Beyond the sponsorship, we decided that the right thing to do is to upgrade our assembly capabilities. It will not just help the Glasgow project, but also streamline and improve things in the future. A purchase like this is never quick or easy. So this will not solve our problems instantly, but we hope to get a new PnP machine early next year. The questions remain: how long it will take for us to bring it online, and how to get all the needed training and start assembling Glasgows on it. We will definitely keep you posted about that.
You can expect that Piotr will be posting some excited video and pictures of the new machines on his Mastodon account (@email@example.com). So give him a follow there.
After assembling the first few units, we immediately went into board testing. We needed to do some work to add support for the new revC3 hardware to the Glasgow codebase. So far it seems that the hardware design as it is will work and does not need any changes. The test routine is not perfect yet, but we know what improvements are needed. We hope that over time the testing will become easier and faster.
We got the newest pre-production versions of the cases. As some of you noticed in our previous update, there was a mistake in the etched text. The bank B legend is up-side-down, also some of the text near the 1BitSquared logo looks strange, because it was not vectorized properly. We will fix all that in the next revision. Additionally, we are missing a cutout under the reset button, which is causing shorts when the case is screwed together. Also, the bottom part of the case is not totally rotationally symmetric, which makes it too easy to assemble the case wrong way around and potentially cause shorts.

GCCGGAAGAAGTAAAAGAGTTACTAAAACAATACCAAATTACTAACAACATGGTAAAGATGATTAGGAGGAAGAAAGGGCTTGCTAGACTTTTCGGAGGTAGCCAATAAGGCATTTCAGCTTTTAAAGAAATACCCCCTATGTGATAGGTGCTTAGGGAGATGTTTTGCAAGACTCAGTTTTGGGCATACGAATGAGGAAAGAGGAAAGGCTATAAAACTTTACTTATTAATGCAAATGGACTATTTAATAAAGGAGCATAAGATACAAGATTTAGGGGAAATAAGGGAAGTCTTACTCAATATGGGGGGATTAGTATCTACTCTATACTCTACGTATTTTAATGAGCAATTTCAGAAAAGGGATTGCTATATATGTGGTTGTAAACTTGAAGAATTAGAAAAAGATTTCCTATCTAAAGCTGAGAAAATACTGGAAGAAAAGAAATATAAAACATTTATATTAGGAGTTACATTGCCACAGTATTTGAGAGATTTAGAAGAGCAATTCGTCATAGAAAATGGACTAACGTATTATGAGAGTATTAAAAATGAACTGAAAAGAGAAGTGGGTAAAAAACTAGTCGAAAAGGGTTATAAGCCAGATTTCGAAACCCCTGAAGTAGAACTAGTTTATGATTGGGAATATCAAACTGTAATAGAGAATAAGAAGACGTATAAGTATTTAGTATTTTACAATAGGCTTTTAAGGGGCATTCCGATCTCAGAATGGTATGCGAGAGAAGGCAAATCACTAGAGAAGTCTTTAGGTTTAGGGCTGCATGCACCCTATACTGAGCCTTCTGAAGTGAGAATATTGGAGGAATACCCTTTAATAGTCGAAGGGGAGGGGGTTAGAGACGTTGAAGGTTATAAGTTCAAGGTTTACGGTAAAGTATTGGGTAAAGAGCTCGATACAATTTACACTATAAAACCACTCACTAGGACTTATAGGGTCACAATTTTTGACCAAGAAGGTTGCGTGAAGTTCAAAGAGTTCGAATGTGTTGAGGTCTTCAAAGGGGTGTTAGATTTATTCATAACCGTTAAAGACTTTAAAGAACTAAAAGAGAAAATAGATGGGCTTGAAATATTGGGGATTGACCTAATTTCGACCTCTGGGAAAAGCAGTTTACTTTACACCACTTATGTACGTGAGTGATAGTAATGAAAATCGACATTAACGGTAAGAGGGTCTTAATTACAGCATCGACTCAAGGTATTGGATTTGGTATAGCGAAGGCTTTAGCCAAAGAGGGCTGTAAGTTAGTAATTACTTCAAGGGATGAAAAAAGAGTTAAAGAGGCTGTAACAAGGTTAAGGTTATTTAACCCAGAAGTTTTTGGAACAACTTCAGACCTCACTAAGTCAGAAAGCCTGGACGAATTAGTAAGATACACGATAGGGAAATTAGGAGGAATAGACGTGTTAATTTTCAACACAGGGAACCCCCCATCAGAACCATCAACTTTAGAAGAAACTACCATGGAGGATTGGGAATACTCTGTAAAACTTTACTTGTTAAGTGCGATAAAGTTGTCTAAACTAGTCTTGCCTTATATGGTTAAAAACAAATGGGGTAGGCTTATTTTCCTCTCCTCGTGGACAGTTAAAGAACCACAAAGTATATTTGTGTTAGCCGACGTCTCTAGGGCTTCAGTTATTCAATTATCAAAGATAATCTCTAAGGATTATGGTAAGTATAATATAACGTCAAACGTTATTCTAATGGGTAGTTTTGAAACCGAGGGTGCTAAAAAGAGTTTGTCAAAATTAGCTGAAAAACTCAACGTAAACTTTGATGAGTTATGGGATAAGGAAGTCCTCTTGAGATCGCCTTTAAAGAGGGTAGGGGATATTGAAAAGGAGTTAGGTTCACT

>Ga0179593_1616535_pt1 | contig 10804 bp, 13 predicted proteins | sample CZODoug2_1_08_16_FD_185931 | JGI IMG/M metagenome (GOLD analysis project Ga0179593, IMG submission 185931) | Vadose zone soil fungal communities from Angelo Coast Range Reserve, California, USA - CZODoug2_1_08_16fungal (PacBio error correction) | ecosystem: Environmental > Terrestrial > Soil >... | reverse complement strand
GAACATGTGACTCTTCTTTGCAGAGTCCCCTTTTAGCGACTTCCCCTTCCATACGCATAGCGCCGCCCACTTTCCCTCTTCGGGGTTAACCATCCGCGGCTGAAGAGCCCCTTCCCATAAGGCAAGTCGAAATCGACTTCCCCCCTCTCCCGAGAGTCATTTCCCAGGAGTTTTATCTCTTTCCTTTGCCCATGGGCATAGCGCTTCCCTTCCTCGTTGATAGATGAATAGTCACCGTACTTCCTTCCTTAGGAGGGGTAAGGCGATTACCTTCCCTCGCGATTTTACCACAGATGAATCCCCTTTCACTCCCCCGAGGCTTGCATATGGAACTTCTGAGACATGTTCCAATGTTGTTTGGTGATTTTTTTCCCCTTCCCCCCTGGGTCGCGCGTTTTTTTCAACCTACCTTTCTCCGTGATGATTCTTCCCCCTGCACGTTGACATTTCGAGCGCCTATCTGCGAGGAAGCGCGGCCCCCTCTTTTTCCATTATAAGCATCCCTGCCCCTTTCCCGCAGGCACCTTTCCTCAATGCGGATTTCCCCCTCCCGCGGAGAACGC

That said, the new discrete lightpipes are AMAZING! They have much larger angle of visibility, much less light bleed and are easier to see. Huge improvement over the acrylic lenses that we were considering before.
You might have noticed that work on the Glasgow software has been a bit less vigorous this year than previously. Catherine (@whitequark) has been severely impacted by the war and has not been able to spend a lot of time on Glasgow over the course of 2022, but is moving to a different country by the end of the year, and will be able to continue working on firmware and software then.
In the meantime, Piotr (@firstname.lastname@example.org) is working on the things needed to bring up and test the new hardware.
We would like to take this opportunity for a quick reminder and update of the different project communication channels.
As always, you can jump onto the 1BitSquared Discord server and follow up on the project progress in the #glasgow and #glasgow-addon channels. The #glasgow channel can also be found on the libera.chat IRC network.
Piotr is actively posting Glasgow related content on his Mastodon @email@example.com Account, and since fairly recently you can also find @1BitSquared@1bitsquared.com on Mastodon.
Piotr has not been streaming on twitch recently because of the overall workload, but he is planning to go back to it when time permits. Give him a follow to get a reminder when that happens again.
It is still hard to say when things will be finished. Production on our current PnP machine model is not as fast as we would like. With the help of the assembly sponsor, and then with our new PnP machine, things will definitely pick up the pace, and we will make faster progress. We should have a much better feel for the timeline in January. At the moment, things are slow but steady. We will continue assembling boards as fast as we can, and work on making sure that the Glasgow software is updated and able to quickly test boards when they start coming in at a higher speed. We are sticking to it, and we will deliver your Glasgows. We thank you all for your continuing patience and support.
See you in the next update!
Cheers, Piotr Esden-Tempski and the Glasgow team